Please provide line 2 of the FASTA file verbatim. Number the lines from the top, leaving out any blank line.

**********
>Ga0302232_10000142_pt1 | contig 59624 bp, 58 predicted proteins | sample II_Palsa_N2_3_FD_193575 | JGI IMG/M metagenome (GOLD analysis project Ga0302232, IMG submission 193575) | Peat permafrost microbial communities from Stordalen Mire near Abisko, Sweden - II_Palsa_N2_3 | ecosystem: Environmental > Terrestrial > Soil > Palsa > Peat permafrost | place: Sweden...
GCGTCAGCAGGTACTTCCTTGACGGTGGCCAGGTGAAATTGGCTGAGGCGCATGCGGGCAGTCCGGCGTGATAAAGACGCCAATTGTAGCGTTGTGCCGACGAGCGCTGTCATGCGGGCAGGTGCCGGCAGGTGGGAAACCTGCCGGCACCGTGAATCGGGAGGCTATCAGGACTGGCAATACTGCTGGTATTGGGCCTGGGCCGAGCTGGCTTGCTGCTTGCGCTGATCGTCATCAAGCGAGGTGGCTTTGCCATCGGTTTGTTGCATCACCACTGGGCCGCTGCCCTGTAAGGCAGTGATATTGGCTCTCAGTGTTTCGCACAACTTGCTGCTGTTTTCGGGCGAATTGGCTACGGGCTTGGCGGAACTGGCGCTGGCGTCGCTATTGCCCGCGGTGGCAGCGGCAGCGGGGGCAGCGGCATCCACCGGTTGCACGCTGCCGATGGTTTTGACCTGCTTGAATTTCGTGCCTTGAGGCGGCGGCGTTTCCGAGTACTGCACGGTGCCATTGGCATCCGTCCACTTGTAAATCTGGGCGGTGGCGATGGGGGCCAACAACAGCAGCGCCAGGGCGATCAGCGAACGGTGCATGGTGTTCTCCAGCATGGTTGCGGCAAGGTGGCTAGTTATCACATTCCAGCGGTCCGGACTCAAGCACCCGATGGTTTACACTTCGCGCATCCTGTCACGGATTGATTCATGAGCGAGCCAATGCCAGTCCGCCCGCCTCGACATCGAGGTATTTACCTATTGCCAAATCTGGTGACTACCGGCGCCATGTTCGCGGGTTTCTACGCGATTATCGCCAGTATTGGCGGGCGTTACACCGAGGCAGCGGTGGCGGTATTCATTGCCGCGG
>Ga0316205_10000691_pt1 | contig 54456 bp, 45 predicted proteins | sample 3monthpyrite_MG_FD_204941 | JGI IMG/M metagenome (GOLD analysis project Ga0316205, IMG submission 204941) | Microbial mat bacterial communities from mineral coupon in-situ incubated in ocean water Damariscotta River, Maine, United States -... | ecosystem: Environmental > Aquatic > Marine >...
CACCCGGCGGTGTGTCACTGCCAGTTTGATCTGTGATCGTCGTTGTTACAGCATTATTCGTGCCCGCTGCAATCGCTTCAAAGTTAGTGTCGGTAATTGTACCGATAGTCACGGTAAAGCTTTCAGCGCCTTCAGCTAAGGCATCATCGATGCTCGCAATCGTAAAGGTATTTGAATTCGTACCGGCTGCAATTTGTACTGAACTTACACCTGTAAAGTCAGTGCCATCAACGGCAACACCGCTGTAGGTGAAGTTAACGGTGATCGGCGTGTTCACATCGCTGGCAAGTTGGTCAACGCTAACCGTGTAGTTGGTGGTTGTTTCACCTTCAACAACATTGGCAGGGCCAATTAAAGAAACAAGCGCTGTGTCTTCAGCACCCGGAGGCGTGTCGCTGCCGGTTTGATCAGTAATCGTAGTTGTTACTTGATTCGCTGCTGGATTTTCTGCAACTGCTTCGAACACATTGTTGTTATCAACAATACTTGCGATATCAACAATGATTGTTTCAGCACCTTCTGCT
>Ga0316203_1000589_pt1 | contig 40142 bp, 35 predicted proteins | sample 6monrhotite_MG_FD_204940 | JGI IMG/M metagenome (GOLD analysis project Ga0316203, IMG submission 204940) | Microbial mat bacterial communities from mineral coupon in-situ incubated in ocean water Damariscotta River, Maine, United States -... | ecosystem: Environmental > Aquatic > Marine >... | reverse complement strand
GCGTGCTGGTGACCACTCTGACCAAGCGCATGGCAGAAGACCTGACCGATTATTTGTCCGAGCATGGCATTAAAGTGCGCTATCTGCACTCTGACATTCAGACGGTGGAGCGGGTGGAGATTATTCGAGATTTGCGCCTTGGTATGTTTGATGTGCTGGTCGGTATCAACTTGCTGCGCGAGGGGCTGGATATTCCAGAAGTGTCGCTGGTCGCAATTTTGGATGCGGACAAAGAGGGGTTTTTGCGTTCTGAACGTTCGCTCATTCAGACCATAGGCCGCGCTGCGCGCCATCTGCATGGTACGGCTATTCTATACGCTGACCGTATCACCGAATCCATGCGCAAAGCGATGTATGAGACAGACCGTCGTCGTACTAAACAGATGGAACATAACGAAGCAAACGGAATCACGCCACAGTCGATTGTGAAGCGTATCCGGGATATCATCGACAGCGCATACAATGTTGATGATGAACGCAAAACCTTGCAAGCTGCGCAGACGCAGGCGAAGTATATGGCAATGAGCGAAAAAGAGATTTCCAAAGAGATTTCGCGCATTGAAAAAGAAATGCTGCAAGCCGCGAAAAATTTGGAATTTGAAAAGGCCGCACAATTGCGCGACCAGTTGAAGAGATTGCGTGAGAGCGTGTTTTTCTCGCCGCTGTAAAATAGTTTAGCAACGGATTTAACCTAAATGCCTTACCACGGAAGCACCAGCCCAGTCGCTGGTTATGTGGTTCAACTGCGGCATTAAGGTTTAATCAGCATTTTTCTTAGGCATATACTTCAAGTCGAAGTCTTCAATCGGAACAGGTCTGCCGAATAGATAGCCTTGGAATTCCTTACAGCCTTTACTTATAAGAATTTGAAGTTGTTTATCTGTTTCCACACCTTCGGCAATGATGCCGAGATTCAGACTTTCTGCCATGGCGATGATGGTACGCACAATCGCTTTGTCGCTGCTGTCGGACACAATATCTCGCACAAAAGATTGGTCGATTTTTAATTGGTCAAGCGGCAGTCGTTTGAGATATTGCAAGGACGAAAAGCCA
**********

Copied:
GCGTCAGCAGGTACTTCCTTGACGGTGGCCAGGTGAAATTGGCTGAGGCGCATGCGGGCAGTCCGGCGTGATAAAGACGCCAATTGTAGCGTTGTGCCGACGAGCGCTGTCATGCGGGCAGGTGCCGGCAGGTGGGAAACCTGCCGGCACCGTGAATCGGGAGGCTATCAGGACTGGCAATACTGCTGGTATTGGGCCTGGGCCGAGCTGGCTTGCTGCTTGCGCTGATCGTCATCAAGCGAGGTGGCTTTGCCATCGGTTTGTTGCATCACCACTGGGCCGCTGCCCTGTAAGGCAGTGATATTGGCTCTCAGTGTTTCGCACAACTTGCTGCTGTTTTCGGGCGAATTGGCTACGGGCTTGGCGGAACTGGCGCTGGCGTCGCTATTGCCCGCGGTGGCAGCGGCAGCGGGGGCAGCGGCATCCACCGGTTGCACGCTGCCGATGGTTTTGACCTGCTTGAATTTCGTGCCTTGAGGCGGCGGCGTTTCCGAGTACTGCACGGTGCCATTGGCATCCGTCCACTTGTAAATCTGGGCGGTGGCGATGGGGGCCAACAACAGCAGCGCCAGGGCGATCAGCGAACGGTGCATGGTGTTCTCCAGCATGGTTGCGGCAAGGTGGCTAGTTATCACATTCCAGCGGTCCGGACTCAAGCACCCGATGGTTTACACTTCGCGCATCCTGTCACGGATTGATTCATGAGCGAGCCAATGCCAGTCCGCCCGCCTCGACATCGAGGTATTTACCTATTGCCAAATCTGGTGACTACCGGCGCCATGTTCGCGGGTTTCTACGCGATTATCGCCAGTATTGGCGGGCGTTACACCGAGGCAGCGGTGGCGGTATTCATTGCCGCGG